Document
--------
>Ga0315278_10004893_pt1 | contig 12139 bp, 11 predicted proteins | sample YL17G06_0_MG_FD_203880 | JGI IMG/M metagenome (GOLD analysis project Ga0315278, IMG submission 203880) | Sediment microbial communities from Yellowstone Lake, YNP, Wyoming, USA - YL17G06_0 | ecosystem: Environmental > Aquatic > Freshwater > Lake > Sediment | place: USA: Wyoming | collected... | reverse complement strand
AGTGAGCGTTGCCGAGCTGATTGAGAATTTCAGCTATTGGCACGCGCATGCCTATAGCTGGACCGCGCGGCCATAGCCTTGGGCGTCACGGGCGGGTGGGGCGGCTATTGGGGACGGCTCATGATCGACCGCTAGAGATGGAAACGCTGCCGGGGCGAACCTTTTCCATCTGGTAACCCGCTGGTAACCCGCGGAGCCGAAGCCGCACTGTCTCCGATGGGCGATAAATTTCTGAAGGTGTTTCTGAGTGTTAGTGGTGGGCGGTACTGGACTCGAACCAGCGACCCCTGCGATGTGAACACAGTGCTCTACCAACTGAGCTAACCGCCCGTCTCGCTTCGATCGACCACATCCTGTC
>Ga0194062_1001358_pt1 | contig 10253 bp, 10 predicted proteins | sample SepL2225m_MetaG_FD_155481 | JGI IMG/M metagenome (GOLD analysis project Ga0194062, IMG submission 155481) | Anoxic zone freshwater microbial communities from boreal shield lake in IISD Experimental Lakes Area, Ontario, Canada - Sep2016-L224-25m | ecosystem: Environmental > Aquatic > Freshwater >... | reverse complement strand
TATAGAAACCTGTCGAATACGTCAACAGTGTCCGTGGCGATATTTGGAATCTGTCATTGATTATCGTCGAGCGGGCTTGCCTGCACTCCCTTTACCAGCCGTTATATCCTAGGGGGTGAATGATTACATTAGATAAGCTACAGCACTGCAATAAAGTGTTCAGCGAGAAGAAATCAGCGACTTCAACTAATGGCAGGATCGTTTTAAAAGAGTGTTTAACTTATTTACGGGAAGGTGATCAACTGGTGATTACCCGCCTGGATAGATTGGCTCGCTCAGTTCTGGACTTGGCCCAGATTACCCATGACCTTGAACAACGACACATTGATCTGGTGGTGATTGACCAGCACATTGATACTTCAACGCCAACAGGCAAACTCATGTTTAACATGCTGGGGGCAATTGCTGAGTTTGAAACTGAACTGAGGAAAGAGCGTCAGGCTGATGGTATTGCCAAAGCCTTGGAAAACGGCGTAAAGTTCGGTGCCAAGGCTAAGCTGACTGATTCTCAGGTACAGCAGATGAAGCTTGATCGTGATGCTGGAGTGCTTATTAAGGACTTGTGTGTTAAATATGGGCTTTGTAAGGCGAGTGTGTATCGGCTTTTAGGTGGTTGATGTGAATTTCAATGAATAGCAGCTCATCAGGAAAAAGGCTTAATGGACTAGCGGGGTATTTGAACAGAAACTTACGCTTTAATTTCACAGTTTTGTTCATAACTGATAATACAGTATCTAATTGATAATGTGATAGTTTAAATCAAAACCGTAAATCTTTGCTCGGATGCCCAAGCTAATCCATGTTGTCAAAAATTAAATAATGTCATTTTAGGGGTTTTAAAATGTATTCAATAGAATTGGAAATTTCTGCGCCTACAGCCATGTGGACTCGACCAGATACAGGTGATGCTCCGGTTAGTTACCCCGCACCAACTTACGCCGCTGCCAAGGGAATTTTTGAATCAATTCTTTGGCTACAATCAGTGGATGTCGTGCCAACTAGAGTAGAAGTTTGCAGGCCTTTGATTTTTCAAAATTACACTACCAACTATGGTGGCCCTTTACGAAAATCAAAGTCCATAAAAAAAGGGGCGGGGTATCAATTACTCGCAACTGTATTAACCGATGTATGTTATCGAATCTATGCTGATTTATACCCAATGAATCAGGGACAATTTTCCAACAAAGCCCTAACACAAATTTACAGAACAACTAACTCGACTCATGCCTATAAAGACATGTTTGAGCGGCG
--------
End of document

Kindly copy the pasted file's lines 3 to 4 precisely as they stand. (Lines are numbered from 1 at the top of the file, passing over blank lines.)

>Ga0194062_1001358_pt1 | contig 10253 bp, 10 predicted proteins | sample SepL2225m_MetaG_FD_155481 | JGI IMG/M metagenome (GOLD analysis project Ga0194062, IMG submission 155481) | Anoxic zone freshwater microbial communities from boreal shield lake in IISD Experimental Lakes Area, Ontario, Canada - Sep2016-L224-25m | ecosystem: Environmental > Aquatic > Freshwater >... | reverse complement strand
TATAGAAACCTGTCGAATACGTCAACAGTGTCCGTGGCGATATTTGGAATCTGTCATTGATTATCGTCGAGCGGGCTTGCCTGCACTCCCTTTACCAGCCGTTATATCCTAGGGGGTGAATGATTACATTAGATAAGCTACAGCACTGCAATAAAGTGTTCAGCGAGAAGAAATCAGCGACTTCAACTAATGGCAGGATCGTTTTAAAAGAGTGTTTAACTTATTTACGGGAAGGTGATCAACTGGTGATTACCCGCCTGGATAGATTGGCTCGCTCAGTTCTGGACTTGGCCCAGATTACCCATGACCTTGAACAACGACACATTGATCTGGTGGTGATTGACCAGCACATTGATACTTCAACGCCAACAGGCAAACTCATGTTTAACATGCTGGGGGCAATTGCTGAGTTTGAAACTGAACTGAGGAAAGAGCGTCAGGCTGATGGTATTGCCAAAGCCTTGGAAAACGGCGTAAAGTTCGGTGCCAAGGCTAAGCTGACTGATTCTCAGGTACAGCAGATGAAGCTTGATCGTGATGCTGGAGTGCTTATTAAGGACTTGTGTGTTAAATATGGGCTTTGTAAGGCGAGTGTGTATCGGCTTTTAGGTGGTTGATGTGAATTTCAATGAATAGCAGCTCATCAGGAAAAAGGCTTAATGGACTAGCGGGGTATTTGAACAGAAACTTACGCTTTAATTTCACAGTTTTGTTCATAACTGATAATACAGTATCTAATTGATAATGTGATAGTTTAAATCAAAACCGTAAATCTTTGCTCGGATGCCCAAGCTAATCCATGTTGTCAAAAATTAAATAATGTCATTTTAGGGGTTTTAAAATGTATTCAATAGAATTGGAAATTTCTGCGCCTACAGCCATGTGGACTCGACCAGATACAGGTGATGCTCCGGTTAGTTACCCCGCACCAACTTACGCCGCTGCCAAGGGAATTTTTGAATCAATTCTTTGGCTACAATCAGTGGATGTCGTGCCAACTAGAGTAGAAGTTTGCAGGCCTTTGATTTTTCAAAATTACACTACCAACTATGGTGGCCCTTTACGAAAATCAAAGTCCATAAAAAAAGGGGCGGGGTATCAATTACTCGCAACTGTATTAACCGATGTATGTTATCGAATCTATGCTGATTTATACCCAATGAATCAGGGACAATTTTCCAACAAAGCCCTAACACAAATTTACAGAACAACTAACTCGACTCATGCCTATAAAGACATGTTTGAGCGGCG